Gonzalez v. State

Annotate this Case
Download PDF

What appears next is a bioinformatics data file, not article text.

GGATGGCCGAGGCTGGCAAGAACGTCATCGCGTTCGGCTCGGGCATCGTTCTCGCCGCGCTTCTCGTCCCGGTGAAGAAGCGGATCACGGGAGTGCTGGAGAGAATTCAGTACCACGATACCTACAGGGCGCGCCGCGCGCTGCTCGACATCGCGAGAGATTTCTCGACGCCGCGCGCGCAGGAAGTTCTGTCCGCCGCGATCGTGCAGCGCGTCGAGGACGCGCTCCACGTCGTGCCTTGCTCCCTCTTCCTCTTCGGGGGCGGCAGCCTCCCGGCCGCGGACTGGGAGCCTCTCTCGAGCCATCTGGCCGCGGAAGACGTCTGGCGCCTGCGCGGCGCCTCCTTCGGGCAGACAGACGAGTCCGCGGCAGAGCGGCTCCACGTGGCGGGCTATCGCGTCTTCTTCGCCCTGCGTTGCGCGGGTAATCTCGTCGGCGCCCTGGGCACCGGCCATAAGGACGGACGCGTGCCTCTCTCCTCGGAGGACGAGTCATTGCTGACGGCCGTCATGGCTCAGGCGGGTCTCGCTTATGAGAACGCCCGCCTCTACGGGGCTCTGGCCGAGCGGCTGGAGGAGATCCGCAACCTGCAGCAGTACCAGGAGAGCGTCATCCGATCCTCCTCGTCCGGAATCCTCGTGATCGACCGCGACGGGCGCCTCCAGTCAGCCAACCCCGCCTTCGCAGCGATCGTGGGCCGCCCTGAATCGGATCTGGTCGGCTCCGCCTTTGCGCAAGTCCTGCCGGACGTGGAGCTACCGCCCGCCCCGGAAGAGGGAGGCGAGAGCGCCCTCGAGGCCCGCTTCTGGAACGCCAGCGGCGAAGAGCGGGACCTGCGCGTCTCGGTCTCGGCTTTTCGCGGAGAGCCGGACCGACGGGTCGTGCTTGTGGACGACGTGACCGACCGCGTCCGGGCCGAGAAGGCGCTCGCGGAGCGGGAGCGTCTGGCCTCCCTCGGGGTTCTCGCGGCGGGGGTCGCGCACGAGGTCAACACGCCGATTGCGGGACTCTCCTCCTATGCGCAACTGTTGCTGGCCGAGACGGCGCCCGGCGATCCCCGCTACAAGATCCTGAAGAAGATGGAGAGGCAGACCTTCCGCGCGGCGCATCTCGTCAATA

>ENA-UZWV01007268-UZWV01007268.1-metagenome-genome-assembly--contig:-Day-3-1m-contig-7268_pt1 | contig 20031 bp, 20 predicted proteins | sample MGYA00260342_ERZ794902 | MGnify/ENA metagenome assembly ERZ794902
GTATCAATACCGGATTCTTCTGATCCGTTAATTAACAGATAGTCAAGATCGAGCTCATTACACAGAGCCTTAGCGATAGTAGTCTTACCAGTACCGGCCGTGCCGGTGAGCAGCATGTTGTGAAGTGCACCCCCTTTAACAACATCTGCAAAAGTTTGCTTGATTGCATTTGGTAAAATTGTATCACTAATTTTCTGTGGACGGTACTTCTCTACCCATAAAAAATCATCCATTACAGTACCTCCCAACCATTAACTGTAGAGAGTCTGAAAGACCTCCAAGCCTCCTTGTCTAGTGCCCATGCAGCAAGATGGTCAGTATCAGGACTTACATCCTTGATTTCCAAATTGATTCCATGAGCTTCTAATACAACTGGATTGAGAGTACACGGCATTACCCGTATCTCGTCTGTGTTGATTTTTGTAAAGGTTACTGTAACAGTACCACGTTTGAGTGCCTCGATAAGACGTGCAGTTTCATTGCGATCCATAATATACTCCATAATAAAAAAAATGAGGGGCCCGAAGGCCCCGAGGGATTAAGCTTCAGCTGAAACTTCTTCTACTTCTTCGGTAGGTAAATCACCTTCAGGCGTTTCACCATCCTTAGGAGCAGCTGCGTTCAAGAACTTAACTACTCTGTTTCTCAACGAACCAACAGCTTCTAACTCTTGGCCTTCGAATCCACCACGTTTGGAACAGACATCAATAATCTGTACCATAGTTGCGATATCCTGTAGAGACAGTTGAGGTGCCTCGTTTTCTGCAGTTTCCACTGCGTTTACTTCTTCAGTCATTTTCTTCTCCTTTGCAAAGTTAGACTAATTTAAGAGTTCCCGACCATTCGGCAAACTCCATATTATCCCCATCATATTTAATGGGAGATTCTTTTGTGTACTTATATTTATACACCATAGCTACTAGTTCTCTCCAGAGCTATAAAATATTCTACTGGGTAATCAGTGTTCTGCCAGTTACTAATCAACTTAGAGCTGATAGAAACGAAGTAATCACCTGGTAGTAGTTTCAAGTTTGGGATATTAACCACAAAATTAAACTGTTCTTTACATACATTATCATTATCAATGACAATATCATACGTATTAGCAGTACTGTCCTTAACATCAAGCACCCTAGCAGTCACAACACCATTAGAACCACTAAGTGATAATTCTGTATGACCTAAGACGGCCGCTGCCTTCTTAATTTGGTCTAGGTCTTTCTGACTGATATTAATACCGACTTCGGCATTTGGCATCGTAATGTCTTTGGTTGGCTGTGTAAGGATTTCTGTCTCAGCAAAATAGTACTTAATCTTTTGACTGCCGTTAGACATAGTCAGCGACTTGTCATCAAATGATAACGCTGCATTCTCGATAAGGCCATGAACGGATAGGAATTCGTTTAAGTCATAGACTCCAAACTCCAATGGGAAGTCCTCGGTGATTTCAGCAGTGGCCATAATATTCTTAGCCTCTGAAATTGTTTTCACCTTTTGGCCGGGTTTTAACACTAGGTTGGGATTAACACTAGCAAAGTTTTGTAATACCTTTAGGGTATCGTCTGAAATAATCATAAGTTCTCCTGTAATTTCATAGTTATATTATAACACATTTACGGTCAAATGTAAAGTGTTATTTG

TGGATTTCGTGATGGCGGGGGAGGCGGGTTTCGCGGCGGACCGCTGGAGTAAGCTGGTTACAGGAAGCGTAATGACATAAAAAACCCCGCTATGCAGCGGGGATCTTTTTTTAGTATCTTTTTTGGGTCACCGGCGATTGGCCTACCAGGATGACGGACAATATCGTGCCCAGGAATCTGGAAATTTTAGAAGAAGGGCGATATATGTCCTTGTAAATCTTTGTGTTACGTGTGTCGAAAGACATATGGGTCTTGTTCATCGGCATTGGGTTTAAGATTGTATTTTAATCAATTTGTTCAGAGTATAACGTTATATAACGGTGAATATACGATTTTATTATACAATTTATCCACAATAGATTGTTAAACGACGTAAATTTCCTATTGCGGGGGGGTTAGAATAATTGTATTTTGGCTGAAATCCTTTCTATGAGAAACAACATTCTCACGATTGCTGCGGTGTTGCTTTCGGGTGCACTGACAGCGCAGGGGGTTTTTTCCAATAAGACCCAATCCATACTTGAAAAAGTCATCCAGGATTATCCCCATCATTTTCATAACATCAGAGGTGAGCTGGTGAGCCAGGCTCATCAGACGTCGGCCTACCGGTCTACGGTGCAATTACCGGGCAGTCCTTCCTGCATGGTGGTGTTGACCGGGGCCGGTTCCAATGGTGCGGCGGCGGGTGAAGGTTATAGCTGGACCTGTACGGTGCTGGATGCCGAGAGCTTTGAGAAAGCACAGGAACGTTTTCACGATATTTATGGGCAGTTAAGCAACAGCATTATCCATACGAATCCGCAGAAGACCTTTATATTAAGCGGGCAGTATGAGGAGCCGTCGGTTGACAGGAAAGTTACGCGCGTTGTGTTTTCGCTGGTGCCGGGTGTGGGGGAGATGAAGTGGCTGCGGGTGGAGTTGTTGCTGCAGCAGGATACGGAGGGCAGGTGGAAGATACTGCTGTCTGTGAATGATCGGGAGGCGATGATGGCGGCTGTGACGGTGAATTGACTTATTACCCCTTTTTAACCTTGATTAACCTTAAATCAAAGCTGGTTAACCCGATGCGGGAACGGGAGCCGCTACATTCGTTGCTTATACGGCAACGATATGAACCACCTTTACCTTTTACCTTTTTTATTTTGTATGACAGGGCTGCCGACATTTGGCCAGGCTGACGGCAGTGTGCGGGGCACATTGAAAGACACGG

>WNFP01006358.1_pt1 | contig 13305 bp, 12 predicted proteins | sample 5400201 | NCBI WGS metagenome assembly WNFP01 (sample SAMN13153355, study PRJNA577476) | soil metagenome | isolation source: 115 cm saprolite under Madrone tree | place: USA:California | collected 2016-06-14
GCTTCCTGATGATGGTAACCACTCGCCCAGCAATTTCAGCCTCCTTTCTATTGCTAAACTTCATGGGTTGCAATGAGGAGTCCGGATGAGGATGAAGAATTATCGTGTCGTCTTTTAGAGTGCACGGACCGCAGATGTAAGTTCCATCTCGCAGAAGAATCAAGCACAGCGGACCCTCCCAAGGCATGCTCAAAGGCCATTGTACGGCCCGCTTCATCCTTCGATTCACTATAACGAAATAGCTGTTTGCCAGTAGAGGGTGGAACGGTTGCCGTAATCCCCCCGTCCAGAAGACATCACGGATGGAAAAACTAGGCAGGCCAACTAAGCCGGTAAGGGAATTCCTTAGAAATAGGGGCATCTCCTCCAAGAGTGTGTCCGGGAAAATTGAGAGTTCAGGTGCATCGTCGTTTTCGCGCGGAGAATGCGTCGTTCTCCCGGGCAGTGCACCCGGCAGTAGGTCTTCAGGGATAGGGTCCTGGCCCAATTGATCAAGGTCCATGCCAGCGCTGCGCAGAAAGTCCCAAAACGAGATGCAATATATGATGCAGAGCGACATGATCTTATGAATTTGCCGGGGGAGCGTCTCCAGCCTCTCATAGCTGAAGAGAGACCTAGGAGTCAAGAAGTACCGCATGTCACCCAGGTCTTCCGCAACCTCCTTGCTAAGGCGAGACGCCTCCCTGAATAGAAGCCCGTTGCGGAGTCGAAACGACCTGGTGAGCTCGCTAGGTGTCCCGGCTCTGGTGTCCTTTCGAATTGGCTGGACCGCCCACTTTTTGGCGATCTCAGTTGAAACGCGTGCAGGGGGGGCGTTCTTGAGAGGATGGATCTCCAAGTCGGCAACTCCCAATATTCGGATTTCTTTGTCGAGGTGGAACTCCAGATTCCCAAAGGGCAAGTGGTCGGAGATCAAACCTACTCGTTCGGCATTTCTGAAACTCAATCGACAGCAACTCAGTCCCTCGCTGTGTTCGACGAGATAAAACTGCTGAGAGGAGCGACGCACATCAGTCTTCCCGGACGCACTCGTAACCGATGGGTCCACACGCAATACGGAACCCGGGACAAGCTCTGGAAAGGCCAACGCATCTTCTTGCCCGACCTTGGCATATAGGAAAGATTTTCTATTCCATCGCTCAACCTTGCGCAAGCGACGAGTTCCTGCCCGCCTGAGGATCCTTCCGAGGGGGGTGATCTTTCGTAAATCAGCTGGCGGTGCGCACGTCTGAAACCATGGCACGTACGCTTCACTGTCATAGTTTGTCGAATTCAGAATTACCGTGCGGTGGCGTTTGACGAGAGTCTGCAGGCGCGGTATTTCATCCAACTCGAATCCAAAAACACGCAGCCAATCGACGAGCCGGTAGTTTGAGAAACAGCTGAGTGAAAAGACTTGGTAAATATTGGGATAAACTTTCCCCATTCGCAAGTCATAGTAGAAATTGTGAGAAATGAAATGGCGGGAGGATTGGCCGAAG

NOT FINAL UNTIL TIME EXPIRES TO FILE REHEARING MOTION AND, IF FILED, DETERMINED IN THE DISTRICT COURT OF APPEAL OF FLORIDA SECOND DISTRICT JOEL GONZALEZ, an incompetent person, ) ) ) Petitioner, ) ) v. ) ) STATE OF FLORIDA, ) ) Respondent. ) ________________________________ ) Case No. 2D08-5322 Opinion filed May 20, 2009. Petition for Writ of Certiorari to the Circuit Court for Polk County; Mark F. Carpanini, Judge. James Marion Moorman, Public Defender, and Robert A. Young, General Counsel, Bartow, for Petitioner. Bill McCollum, Attorney General, Tallahassee, and Diana K. Bock, Assistant Attorney General, Tampa, for Appellee. NORTHCUTT, Chief Judge. Joel Gonzalez seeks review of an order declining to dismiss a pending criminal charge even though it is undisputed that Gonzalez is incompetent to stand trial due to his mental retardation and there is no reasonable likelihood he can be restored to competency. We grant Gonzalez's petition for a writ of certiorari and quash the order. In fall 2006, Gonzalez was arrested and charged with the felony offense of lewd molestation. On June 19, 2007, Gonzalez was adjudicated incompetent to stand trial due to his mental retardation, and he was involuntarily committed pursuant to section 916.302, Florida Statutes (2007). In February 2008, on defense counsel's motion, the circuit court vacated the commitment order and placed Gonzalez on conditional release pursuant to section 916.304. In the conditional release order, the court found that there was no reasonable expectation that Gonzalez would be restored to competency. But the order also included an inconsistent "conclusion of law" that Gonzalez was "in need of outpatient treatment to restore competency to proceed." In September 2008, defense counsel filed a motion to dismiss the criminal charge under section 916.303(1). After a hearing, the court denied the motion to dismiss. Gonzalez seeks review of this order, arguing that immediate dismissal is required under the statute. Gonzalez's petition in this court seeks either habeas corpus or certiorari relief. The supreme court has held that an order denying a motion to dismiss criminal charges against an incompetent defendant may be reviewed by common law certiorari. See Vasquez v. State, 496 So. 2d 818 (Fla. 1986) (providing that criminal defendant, adjudicated incompetent to stand trial, could seek certiorari review of order denying motion to dismiss filed under Fla. R. Crim. P. 3.213); see also Hines v. State, 931 So. 2d 148 (Fla. 1st DCA 2006) (granting certiorari review of order denying incompetent defendant's motion to dismiss filed under § 916.303, Fla. Stat.). -2- To obtain common law certiorari relief, a petitioner must show that there has been a departure from the essential requirements of law that causes material and irreparable harm. Reynolds v. State, 963 So. 2d 908, 909 (Fla. 2d DCA 2007). The elements of material harm and the absence of a remedy on appeal are jurisdictional requirements for certiorari relief. Id. at 910. We conclude that Gonzalez has carried his burden as to these elements. See Vasquez, 496 So. 2d at 820 (concluding that incompetent criminal defendant was entitled to common law certiorari review due to absence of appellate review and necessity to preserve constitutional due process rights). Having determined that Gonzalez has met the jurisdictional requirements for certiorari review, we must address whether he has demonstrated his entitlement to relief. A departure from the essential requirements of law, alternatively referred to as a violation of clearly established law, can be shown by a misapplication of the plain language in a statute. See Allstate Ins. Co. v. Kaklamanos, 843 So. 2d 885 (Fla. 2003); Justice Admin. Comm'n v. Peterson, 989 So. 2d 663 (Fla. 2d DCA 2008). Thus we turn to the requirements of chapter 916, Florida Statutes, and to Gonzalez's claim that the circuit court's failure to dismiss the charge is a violation of the plain language of section 916.303(1). Chapter 916 applies to criminal defendants who are either mentally ill or mentally deficient. Part I contains general provisions, part II governs forensic services for persons who are mentally ill, and part III governs forensic services for persons who are mentally retarded or autistic. Gonzalez falls under the provisions in part III. -3- The legislature has provided a substantive right to dismissal of criminal charges for "any defendant found to be incompetent to proceed due to retardation or autism . . . if the defendant remains incompetent to proceed within a reasonable time after such determination, not to exceed 2 years." § 916.303(1); see also Hines, 931 So. 2d 148. The only exception to dismissal under this statute requires the court to specify "its reasons for believing that the defendant will become competent to proceed" within a specified time in the foreseeable future. § 916.303(1). In this case, the experts and the parties agree that there is no reasonable probability Gonzalez will ever become competent to proceed. Nevertheless, based on an opinion by one of the experts, the State contends that Gonzalez would benefit from counseling and training on sexual abuse issues. The circuit court agreed to maintain Gonzalez on conditional release and ordered him to complete this training. On appeal as it did below, the State argues that Gonzalez's right to dismissal does not arise until the two-year period referenced in section 916.303(1) has expired. In accepting this argument, the circuit court misapplied the plain language of that statute. The statute establishes a period of two years as the outer limit for jurisdiction over a mentally retarded defendant, but the preceding language cannot be ignored--a defendant is entitled to a dismissal of a criminal charge "within a reasonable time . . . , not to exceed two years." § 916.303(1) (emphasis supplied). "In addition to the statute's plain language, a basic rule of statutory construction provides that the Legislature does not intend to enact useless provisions, and courts should avoid -4- readings that would render part of a statute meaningless." State v. Goode, 830 So. 2d 817, 824 (Fla. 2002). To determine whether "a reasonable time" has passed, when it has been less than two years, the criminal court must consider the single purpose warranting a pretrial exercise of jurisdiction over an incompetent defendant, to wit: restoring competency for trial. See Vasquez, 496 So. 2d at 820 (stating that pretrial confinement and treatment of incompetent criminal defendant is directed solely to restoration of competency); cf. Jackson v. Indiana, 406 U.S. 715, 733 (1972) (describing "rule of reasonableness" applied by federal courts to pretrial commitment of incompetent defendants, which allows commitment "only for a 'reasonable period of time' necessary to determine whether there is a substantial chance of his attaining the capacity to stand trial in the foreseeable future"). Thus, a reasonable time has passed, and the defendant's substantive right to dismissal of the criminal charge arises, when it becomes evident that the defendant cannot be restored to competency. By comparison, section 916.145, applicable to mentally ill defendants, provides a similar right to dismissal of criminal charges after a specific period, i.e., "if the defendant remains incompetent to proceed 5 years after such determination" unless the court can cite a reason to believe the defendant will regain competency. See Mosher v. State, 876 So. 2d 1230 (Fla. 1st DCA 2004) (holding that, because the five-year period had not passed, circuit court did not err in refusing to dismiss criminal charges against mentally ill defendant). One court has explained the differences between the statutory treatment of mentally ill versus mentally retarded individuals by noting that "mental retardation and autism are typically lifelong conditions, whereas mental illness may be a -5- condition more amenable to treatment." State v. Smith, 982 So. 2d 756, 758 (Fla. 4th DCA 2008) (citing similar distinction noted in supreme court's amendment of criminal rules to be consistent with these statutes). Numerous cases hold that an incompetent criminal defendant must be released from commitment when the undisputed evidence shows that the defendant's competency cannot be restored. "It is a defendant's 'restorability' that allows commitment for competency training. The inability to restore the defendant requires dismissal of the charges against him or civil commitment." Roddenberry v. State, 898 So. 2d 1070, 1073 (Fla. 5th DCA 2005) (reversing mentally retarded defendant's pretrial commitment under § 916.302(1) when court failed to make critical finding that competency could be restored); Mosher, 876 So. 2d 1230 (requiring State to institute civil commitment proceedings or release mentally ill defendant when evidence showed no substantial probability that mentally ill defendant will regain competency). In this context, we see no appreciable distinction between commitment and conditional release, because the underlying purpose is the same. The statute governing dismissal of criminal charges is not limited to defendants who are committed under section 916.302, and it does not exclude defendants who are "only" on conditional release under section 916.304. See § 916.303. When, as here, it is determined that the defendant can never be restored to competency, the criminal process must end and the State must pursue other options if necessary to secure the safety of the defendant or others. See, e.g., § 916.303(2) (providing for post-dismissal determinations of whether involuntary services are necessary); § 393.11, Fla. Stat. (2008) (providing for mentally retarded person's -6- involuntary admission to residential services); see also Hines, 931 So. 2d at 151 ("When charges are dismissed against a mentally retarded defendant . . . , the State or the defendant's attorney may seek to involuntarily commit the defendant under certain conditions."). Quashed and remanded. KELLY and CRENSHAW, JJ., Concur. -7-